More than 220,00 electric and plug-in hybrid vehicles are on America’s roads today, delivering real benefits for our health and our environment, according to a new report released today by Environment Ohio. In just the last two years, annual sales of electric vehicles have increased by 500 percent.
The “Wasting Our Waterways” report shows that industrial facilities dumped millions of pounds of toxic chemicals into America’s waterways. In response, the Environmental Protection Agency is considering a new rule to restore Clean Water Act protections to thousands of waterways across the nation.
Across the country, fracking is contaminating drinking water, making nearby families sick with air pollution, and turning forest acres into industrial zones. We believe it is vital for the public to hear directly from people living on the frontlines of fracking, and so Environment America Research & Policy Center is supporting the Shalefield Stories project—a booklet designed and published by local activists where people impacted by fracking tell their stories, in their own words.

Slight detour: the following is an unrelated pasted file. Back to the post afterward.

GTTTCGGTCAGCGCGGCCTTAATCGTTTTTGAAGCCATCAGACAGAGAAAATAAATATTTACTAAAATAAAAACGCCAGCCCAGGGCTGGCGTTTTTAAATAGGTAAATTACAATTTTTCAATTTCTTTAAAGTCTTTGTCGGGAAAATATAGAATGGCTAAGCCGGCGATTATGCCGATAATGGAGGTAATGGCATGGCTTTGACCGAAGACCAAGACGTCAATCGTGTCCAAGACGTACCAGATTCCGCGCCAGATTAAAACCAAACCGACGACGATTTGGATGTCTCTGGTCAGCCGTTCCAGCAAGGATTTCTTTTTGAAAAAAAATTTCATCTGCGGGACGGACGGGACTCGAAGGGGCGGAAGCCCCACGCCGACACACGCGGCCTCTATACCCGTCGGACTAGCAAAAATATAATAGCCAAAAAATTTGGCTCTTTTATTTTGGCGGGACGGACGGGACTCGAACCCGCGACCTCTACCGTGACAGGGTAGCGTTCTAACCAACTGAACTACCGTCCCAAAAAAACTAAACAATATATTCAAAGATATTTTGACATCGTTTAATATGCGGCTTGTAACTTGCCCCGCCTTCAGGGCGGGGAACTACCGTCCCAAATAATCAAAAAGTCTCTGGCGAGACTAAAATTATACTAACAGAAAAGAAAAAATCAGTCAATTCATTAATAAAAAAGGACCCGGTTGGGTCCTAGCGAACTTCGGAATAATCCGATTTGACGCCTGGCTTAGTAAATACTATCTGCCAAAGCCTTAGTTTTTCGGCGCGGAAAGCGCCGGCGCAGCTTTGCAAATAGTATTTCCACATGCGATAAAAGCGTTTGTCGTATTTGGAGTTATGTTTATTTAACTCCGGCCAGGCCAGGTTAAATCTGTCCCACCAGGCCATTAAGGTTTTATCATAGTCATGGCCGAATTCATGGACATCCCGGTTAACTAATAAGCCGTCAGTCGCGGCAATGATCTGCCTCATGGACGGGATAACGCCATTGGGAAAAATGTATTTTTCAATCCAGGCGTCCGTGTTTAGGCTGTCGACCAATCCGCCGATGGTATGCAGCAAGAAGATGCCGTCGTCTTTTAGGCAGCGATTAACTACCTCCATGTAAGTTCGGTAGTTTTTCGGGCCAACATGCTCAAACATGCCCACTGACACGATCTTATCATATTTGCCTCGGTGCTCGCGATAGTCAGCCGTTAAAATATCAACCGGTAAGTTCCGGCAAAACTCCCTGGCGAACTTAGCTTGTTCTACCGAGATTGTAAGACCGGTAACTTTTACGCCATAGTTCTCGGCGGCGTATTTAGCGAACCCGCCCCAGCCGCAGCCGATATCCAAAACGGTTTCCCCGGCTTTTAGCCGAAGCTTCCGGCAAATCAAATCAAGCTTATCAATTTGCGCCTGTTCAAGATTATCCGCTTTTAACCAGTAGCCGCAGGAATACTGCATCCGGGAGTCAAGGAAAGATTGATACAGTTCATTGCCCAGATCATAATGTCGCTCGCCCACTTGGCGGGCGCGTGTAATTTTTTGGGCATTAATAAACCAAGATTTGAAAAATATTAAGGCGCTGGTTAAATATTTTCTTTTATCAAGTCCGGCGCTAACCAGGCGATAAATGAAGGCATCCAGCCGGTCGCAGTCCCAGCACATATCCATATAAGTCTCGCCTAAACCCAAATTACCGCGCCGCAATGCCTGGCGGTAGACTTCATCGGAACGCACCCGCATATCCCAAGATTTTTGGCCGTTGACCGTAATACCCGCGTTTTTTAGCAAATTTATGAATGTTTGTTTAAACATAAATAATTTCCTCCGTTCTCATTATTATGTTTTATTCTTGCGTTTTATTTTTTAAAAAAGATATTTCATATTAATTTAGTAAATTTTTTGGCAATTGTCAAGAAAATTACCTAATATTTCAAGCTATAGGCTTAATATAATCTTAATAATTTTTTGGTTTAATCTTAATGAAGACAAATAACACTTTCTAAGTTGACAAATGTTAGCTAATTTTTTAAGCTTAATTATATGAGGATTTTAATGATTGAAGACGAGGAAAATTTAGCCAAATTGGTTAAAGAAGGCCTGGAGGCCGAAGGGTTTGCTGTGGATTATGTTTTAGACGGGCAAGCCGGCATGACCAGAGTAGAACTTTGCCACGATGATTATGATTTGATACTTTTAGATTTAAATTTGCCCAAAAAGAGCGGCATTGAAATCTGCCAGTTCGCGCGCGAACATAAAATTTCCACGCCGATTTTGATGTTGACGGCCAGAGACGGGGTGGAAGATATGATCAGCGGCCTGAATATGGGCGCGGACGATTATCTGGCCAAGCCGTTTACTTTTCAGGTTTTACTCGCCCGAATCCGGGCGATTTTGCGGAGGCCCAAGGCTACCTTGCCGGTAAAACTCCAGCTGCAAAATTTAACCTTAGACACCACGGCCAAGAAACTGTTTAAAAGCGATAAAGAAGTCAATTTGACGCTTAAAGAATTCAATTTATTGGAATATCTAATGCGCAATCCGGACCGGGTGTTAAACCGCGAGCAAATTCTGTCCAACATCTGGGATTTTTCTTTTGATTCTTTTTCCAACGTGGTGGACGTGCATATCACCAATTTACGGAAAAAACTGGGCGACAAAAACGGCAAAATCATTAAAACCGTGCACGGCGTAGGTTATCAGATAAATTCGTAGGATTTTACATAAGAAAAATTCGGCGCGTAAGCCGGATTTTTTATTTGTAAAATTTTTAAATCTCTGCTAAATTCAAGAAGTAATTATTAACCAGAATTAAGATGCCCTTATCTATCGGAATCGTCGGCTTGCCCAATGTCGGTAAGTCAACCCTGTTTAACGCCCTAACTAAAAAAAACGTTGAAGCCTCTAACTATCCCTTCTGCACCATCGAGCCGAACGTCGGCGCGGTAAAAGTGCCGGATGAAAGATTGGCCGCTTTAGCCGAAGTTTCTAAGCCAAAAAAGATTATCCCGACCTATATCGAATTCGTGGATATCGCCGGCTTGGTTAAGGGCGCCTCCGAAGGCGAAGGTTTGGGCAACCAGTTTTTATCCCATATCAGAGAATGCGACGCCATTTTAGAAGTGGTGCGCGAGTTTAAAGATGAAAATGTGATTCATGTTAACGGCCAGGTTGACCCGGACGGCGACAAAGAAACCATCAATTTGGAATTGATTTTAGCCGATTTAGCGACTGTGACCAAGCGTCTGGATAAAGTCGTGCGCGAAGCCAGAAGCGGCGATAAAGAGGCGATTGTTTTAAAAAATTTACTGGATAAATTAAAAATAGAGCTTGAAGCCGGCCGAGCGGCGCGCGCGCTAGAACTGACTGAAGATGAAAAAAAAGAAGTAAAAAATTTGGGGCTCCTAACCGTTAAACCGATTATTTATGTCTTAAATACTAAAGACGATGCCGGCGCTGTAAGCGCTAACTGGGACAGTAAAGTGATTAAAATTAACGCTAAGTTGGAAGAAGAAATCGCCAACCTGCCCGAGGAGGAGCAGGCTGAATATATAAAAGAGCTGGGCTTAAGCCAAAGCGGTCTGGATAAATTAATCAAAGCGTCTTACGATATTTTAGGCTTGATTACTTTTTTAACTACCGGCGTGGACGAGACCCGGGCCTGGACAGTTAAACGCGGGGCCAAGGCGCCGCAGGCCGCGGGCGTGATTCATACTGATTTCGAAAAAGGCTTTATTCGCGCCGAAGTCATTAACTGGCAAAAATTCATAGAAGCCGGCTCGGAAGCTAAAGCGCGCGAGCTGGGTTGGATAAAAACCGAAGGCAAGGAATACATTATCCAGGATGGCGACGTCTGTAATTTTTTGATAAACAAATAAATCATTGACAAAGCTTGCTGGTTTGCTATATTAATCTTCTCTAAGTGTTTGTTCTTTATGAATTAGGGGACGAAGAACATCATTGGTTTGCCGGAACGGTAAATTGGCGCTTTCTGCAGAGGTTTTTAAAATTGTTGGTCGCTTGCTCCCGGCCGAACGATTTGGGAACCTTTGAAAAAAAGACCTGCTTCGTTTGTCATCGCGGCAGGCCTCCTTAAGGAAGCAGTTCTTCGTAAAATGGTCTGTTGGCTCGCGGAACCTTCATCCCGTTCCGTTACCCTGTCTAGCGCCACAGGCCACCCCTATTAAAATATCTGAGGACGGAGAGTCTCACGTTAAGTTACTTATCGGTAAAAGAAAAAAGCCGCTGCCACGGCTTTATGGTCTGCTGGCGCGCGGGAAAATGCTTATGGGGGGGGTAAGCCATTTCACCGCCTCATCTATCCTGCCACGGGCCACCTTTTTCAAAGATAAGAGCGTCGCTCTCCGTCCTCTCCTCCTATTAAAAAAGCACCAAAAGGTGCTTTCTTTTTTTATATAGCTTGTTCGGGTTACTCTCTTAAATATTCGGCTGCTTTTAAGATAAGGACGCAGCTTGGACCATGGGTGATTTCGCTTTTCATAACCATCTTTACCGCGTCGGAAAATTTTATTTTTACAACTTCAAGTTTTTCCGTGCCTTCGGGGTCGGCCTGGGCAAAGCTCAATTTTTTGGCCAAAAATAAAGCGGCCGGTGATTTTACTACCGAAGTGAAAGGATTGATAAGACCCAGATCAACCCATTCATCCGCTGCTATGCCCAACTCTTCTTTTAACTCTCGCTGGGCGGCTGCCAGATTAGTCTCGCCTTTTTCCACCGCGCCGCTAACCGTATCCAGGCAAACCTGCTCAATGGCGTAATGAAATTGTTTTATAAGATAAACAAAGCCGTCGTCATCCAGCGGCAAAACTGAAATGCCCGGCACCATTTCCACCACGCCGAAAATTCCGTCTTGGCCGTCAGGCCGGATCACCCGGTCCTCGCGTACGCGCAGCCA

Burning fossil fuels to generate electricity pol- lutes our air, contributes to global warming, and consumes vast amounts of water—harm- ing our rivers and lakes and leaving less water for other uses. In contrast, wind energy produces no air pollution, makes no contribution to global warming, and uses no water.
Ohio’s Clean Energy Law is working – spurring wind and solar projects across the state and big investments in energy efficiency. The Clean Energy Law – Senate Bill 221 – was passed in 2008 and sets requirements for energy efficiency and renewable energy for each of the state’s four investor-owned utilities (IOUs). Ohioans across the state are benefiting from programs driven by the Clean Energy Law, which are reducing pollution, cutting our dependence on coal and gas, creating jobs, and saving money.
For the first time since the Clean Energy Law came into effect, FirstEnergy, Duke Energy, Dayton Power & Light (DP&L), and American Electric Power (AEP) all met the law’s energy efficiency, peak demand reduction and renewable energy requirements in 2012, delivering on the promise of clean energy for Ohio.